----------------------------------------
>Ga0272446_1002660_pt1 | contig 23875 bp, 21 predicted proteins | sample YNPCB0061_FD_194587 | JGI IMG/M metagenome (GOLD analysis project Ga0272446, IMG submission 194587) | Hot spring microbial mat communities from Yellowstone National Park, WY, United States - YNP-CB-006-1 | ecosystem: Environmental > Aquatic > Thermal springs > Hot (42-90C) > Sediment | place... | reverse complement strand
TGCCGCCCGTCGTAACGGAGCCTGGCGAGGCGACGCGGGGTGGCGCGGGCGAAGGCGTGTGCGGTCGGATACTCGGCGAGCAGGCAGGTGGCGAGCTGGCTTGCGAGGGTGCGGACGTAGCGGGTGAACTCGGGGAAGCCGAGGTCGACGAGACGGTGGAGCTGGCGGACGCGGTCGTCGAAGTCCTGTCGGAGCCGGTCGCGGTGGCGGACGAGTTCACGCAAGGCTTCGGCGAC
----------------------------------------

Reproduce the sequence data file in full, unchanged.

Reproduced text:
>Ga0272446_1002660_pt1 | contig 23875 bp, 21 predicted proteins | sample YNPCB0061_FD_194587 | JGI IMG/M metagenome (GOLD analysis project Ga0272446, IMG submission 194587) | Hot spring microbial mat communities from Yellowstone National Park, WY, United States - YNP-CB-006-1 | ecosystem: Environmental > Aquatic > Thermal springs > Hot (42-90C) > Sediment | place... | reverse complement strand
TGCCGCCCGTCGTAACGGAGCCTGGCGAGGCGACGCGGGGTGGCGCGGGCGAAGGCGTGTGCGGTCGGATACTCGGCGAGCAGGCAGGTGGCGAGCTGGCTTGCGAGGGTGCGGACGTAGCGGGTGAACTCGGGGAAGCCGAGGTCGACGAGACGGTGGAGCTGGCGGACGCGGTCGTCGAAGTCCTGTCGGAGCCGGTCGCGGTGGCGGACGAGTTCACGCAAGGCTTCGGCGAC